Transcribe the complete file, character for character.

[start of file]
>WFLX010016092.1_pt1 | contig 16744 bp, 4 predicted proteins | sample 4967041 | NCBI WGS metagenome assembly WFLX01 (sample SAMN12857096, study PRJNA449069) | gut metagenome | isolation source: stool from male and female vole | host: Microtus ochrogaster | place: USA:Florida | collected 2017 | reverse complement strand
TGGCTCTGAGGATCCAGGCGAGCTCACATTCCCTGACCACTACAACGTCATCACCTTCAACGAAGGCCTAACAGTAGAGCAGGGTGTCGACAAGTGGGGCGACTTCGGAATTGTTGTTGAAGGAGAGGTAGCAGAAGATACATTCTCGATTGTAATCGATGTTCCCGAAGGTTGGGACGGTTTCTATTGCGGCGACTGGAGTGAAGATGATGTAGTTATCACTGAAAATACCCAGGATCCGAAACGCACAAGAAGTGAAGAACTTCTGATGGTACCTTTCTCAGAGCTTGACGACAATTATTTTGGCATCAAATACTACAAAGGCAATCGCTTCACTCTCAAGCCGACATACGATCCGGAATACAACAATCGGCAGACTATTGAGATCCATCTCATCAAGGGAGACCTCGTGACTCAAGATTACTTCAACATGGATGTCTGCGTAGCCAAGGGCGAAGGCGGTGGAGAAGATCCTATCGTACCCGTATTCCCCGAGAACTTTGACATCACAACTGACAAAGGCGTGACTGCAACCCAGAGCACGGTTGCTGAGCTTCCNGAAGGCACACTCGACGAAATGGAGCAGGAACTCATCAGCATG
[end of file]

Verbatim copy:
>WFLX010016092.1_pt1 | contig 16744 bp, 4 predicted proteins | sample 4967041 | NCBI WGS metagenome assembly WFLX01 (sample SAMN12857096, study PRJNA449069) | gut metagenome | isolation source: stool from male and female vole | host: Microtus ochrogaster | place: USA:Florida | collected 2017 | reverse complement strand
TGGCTCTGAGGATCCAGGCGAGCTCACATTCCCTGACCACTACAACGTCATCACCTTCAACGAAGGCCTAACAGTAGAGCAGGGTGTCGACAAGTGGGGCGACTTCGGAATTGTTGTTGAAGGAGAGGTAGCAGAAGATACATTCTCGATTGTAATCGATGTTCCCGAAGGTTGGGACGGTTTCTATTGCGGCGACTGGAGTGAAGATGATGTAGTTATCACTGAAAATACCCAGGATCCGAAACGCACAAGAAGTGAAGAACTTCTGATGGTACCTTTCTCAGAGCTTGACGACAATTATTTTGGCATCAAATACTACAAAGGCAATCGCTTCACTCTCAAGCCGACATACGATCCGGAATACAACAATCGGCAGACTATTGAGATCCATCTCATCAAGGGAGACCTCGTGACTCAAGATTACTTCAACATGGATGTCTGCGTAGCCAAGGGCGAAGGCGGTGGAGAAGATCCTATCGTACCCGTATTCCCCGAGAACTTTGACATCACAACTGACAAAGGCGTGACTGCAACCCAGAGCACGGTTGCTGAGCTTCCNGAAGGCACACTCGACGAAATGGAGCAGGAACTCATCAGCATG